On Patrol with Local Pumas | Animal Almanac
By Ryan Okrant
Holly and Hazel have become rather famous throughout the greater Bay Area. The recently rescued puma cubs have been introduced to each other and will now be lifelong playmates. The Oakland Zoo announced the pair will transition to their forever home at Big Bear Alpine Zoo in Southern California later this month.
Puma Cub 4606
A lesser-known story is that of a third cub that was also rescued around the same time as Holly and Hazel. The Oakland Zoo labeled him 4606 and his story is much different.
Puma cubs are born year-round and are dependent on their mothers until they are at least two years of age. According to Oakland Zoo senior veterinarian, Ryan Sadler, DVM DACSM, cubs will breastfeed for 3 to 6 months depending on a variety of factors but predominantly, they rely on the available prey for their mothers to catch; the more prey available, the longer the mothers will breastfeed. Pumas, also known as mountain lions, are native to the Santa Cruz Mountains and have intertwined their existence with growing human populations. Zara McDonald, a co-founder of Bay Area Puma Project, a 501(c)(3) organization, explained that their nonprofit was founded in order to gather data for a long-term research and conservation study. McDonald added, “Coexistence is really dependent on public tolerance levels and sentiments towards pumas. BAPP’s goal has been to make the public comfortable with conservation around pumas and with the idea of coexisting in habitats that have become degraded and fragmented from human development and activities.”
Cub 4606 was discovered on December 30th, 2022 by an aware homeowner in Felton, California. The cub was tucked away under the steps of a deck, seemingly abandoned during the onslaught of storms which had just begun to pound the Santa Cruz Mountains. California Department of Fish and Wildlife (CDFW) responded and brought 4606 to the Oakland Zoo; he was believed to be 6-7 weeks old. Sadler stated, “He didn’t have severe weight loss and had relatively normal vital parameters. We did not see anything on that animal that would’ve told us that this animal would not be able to support itself like we saw with Holly and Hazel.” Shortly after his arrival, during the New Year’s holiday weekend, 4606’s mother was seen and heard searching for her cub. Quick actions by BAPP and the Oakland Zoo made it possible to get 4606 back to Felton on January 1st, 2023. McDonald shared that “at 1:30 am, mom came through, possibly for the last time before giving up, and luckily reunited with the cub. They took off together.” Everyone involved in this reunion expressed great satisfaction for 4606 to be back in the wild with his mom.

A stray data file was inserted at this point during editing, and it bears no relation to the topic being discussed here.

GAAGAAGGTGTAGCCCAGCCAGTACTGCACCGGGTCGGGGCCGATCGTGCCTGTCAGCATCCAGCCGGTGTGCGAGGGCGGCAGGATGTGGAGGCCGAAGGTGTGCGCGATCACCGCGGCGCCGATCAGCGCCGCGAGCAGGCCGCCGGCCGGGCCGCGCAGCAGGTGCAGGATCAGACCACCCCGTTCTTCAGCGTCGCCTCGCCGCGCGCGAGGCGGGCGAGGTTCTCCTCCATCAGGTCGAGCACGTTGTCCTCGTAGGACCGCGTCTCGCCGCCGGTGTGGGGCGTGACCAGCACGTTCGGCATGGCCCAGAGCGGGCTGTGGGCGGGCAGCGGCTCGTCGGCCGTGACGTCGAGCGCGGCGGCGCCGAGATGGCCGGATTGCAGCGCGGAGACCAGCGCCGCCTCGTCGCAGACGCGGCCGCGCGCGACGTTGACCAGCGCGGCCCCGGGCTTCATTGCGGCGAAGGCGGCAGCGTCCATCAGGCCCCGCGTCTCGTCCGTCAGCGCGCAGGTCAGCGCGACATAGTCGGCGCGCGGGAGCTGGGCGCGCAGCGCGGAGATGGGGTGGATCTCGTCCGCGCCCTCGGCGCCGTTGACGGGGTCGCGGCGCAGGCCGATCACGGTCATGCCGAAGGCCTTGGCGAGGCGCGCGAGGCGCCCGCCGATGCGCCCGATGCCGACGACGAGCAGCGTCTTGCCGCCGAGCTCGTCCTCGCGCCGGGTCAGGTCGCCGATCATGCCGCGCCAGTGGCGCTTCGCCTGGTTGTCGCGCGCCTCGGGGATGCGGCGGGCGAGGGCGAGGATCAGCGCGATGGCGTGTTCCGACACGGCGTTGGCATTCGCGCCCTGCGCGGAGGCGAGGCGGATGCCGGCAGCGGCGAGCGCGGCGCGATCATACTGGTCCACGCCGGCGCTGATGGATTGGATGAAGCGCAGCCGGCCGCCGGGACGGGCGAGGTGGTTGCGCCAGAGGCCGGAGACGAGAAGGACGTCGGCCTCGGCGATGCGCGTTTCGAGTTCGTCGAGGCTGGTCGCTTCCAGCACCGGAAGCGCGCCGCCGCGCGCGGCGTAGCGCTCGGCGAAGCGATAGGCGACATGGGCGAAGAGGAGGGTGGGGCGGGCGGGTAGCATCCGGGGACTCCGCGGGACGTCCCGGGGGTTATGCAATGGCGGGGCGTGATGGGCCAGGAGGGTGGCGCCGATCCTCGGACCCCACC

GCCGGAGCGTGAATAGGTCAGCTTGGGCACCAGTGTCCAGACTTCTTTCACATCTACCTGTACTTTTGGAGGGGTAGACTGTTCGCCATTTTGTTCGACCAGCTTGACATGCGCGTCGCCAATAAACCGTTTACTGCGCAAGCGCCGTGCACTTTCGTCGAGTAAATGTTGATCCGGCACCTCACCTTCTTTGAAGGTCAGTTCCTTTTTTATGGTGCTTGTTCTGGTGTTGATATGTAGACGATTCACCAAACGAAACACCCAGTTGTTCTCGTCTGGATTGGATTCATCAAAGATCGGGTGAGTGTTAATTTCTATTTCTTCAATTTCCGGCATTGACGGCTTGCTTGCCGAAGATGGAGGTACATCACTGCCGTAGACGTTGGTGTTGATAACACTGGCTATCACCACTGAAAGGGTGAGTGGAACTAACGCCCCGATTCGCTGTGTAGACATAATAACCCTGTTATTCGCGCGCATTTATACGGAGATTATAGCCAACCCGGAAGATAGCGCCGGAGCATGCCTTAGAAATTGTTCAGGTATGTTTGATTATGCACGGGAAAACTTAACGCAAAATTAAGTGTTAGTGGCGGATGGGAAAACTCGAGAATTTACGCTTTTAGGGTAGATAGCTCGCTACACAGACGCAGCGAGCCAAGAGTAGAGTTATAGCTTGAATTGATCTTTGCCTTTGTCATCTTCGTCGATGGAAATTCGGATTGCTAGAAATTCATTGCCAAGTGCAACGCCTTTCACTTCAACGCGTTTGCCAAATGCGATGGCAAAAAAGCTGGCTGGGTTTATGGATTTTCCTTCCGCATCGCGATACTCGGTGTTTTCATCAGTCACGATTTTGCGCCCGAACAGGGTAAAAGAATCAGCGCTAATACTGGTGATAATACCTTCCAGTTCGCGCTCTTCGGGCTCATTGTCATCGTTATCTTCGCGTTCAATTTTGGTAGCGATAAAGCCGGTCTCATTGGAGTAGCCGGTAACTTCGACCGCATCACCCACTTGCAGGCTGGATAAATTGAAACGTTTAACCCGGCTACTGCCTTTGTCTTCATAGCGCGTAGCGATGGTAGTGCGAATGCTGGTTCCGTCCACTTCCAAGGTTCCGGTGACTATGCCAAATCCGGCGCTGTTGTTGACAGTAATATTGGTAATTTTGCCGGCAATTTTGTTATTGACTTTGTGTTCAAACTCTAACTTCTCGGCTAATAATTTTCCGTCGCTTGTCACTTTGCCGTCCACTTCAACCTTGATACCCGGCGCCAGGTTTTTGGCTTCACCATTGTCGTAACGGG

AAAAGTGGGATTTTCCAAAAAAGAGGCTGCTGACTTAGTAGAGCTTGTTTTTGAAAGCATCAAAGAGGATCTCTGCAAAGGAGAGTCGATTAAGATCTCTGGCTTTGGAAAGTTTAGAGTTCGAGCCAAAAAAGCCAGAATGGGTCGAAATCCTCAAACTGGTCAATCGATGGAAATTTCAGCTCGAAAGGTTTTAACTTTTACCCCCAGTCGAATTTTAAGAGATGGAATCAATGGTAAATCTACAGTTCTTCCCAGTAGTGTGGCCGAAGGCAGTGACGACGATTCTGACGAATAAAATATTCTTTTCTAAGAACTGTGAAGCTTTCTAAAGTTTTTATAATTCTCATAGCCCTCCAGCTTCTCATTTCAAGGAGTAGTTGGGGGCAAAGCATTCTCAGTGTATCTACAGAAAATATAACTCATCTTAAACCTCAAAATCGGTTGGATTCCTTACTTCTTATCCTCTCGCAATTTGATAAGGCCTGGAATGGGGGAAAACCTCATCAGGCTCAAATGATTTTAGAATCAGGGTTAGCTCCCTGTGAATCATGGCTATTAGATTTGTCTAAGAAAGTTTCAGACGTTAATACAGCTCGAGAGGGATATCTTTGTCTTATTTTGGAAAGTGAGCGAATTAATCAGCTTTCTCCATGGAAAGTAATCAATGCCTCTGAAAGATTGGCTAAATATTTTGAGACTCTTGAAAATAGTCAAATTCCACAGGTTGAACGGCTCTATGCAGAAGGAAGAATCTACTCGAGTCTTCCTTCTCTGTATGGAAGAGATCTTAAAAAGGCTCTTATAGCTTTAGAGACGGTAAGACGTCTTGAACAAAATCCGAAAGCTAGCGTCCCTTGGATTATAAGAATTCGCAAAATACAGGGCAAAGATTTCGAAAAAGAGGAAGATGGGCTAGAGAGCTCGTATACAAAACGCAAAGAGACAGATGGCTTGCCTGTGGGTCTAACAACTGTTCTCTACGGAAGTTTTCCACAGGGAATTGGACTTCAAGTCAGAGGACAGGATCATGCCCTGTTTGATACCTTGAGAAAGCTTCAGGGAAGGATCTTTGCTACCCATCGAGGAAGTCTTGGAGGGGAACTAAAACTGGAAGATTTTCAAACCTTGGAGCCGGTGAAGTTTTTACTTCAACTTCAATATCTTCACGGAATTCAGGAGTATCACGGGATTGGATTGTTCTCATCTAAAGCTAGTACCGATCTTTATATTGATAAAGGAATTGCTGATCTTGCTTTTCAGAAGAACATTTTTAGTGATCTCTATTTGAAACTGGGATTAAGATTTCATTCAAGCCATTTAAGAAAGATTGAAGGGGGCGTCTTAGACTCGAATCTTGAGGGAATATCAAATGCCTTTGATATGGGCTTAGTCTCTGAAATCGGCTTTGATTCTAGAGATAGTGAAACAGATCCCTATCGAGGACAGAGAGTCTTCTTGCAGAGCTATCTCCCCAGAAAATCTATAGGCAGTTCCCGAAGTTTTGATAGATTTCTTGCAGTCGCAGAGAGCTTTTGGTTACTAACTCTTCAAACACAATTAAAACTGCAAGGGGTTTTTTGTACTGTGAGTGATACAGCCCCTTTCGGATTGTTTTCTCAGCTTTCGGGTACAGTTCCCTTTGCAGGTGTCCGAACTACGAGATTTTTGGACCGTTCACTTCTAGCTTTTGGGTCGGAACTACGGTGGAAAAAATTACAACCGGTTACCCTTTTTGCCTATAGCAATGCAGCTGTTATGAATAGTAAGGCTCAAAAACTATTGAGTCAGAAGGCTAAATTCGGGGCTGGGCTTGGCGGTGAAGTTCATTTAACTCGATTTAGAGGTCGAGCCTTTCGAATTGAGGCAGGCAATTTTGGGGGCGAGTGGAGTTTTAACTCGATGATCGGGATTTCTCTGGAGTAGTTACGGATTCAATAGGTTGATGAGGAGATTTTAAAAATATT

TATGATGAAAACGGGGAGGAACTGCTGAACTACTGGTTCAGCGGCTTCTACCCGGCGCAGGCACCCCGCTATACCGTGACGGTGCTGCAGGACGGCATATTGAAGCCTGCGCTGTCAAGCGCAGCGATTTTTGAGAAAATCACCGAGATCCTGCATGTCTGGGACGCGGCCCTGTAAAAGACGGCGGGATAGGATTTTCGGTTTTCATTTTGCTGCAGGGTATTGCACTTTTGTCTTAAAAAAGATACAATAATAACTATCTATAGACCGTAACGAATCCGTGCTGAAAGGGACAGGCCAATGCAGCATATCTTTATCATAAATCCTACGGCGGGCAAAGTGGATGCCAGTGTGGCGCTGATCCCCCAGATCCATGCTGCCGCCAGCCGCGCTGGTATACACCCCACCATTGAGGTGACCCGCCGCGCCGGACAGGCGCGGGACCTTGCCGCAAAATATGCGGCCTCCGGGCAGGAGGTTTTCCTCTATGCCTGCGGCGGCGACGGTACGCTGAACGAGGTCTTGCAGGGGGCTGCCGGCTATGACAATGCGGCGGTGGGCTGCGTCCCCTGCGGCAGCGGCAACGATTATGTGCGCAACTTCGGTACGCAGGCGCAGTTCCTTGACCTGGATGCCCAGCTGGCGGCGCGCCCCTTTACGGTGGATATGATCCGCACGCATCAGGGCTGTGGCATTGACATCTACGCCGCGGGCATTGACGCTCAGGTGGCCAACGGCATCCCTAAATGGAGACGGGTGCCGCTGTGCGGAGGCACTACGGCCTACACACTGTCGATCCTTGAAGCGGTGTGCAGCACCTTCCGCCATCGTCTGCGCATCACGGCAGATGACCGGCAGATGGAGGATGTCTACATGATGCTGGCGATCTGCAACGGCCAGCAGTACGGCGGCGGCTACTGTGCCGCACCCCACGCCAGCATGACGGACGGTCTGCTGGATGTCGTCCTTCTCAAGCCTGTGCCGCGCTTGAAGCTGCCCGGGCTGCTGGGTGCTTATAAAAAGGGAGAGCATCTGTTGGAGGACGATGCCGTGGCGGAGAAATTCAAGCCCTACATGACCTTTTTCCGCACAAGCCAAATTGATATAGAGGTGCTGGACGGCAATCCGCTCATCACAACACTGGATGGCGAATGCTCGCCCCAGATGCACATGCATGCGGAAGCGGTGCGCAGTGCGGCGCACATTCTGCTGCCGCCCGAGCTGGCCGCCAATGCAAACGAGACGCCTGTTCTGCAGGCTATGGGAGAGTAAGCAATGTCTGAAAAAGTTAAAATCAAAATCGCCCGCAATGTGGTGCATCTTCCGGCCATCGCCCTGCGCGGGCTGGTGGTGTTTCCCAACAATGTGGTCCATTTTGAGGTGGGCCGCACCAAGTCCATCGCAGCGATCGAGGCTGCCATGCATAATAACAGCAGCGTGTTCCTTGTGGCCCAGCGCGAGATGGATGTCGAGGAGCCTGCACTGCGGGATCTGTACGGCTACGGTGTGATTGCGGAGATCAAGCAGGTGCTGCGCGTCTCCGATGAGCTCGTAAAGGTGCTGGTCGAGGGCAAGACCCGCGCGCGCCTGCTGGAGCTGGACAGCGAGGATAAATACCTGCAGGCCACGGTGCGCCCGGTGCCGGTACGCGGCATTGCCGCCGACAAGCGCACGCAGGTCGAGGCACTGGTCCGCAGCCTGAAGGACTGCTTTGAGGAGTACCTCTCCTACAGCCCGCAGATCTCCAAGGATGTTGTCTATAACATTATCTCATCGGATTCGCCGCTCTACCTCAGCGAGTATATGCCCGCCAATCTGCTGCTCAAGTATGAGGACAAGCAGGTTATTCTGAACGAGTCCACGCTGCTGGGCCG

While not every cub is suitable to be returned to the wild — and the discussions which go into these decisions are extensive and complicated — our community is lucky to have so many puma advocates to guide the decision-making process in the best ways possible. Sadler said that pumas are “uniquely part of California’s ecosystem. Having them in our backyards is something to be proud of.”
What can you do if you see a puma cub? Submit a wildlife incident report which goes directly to CDFW biologists at apps.wildlife.ca.gov/wir or call (707) 428-2002.
Ryan Okrant was born and raised in the Santa Cruz Mountains. He is passionate about animals of all kinds and is always willing to help those in need. Ryan is co-founder and Executive Director of ASSERT Drone Animal Rescue www.assert.earth. Email: email@example.com
Featured photo of a Santa Cruz Mountains puma (Via the Oakland Zoo)
Why State Wildlife Officials Took a Mountain Lion Cub From the Wild … Then Put It Back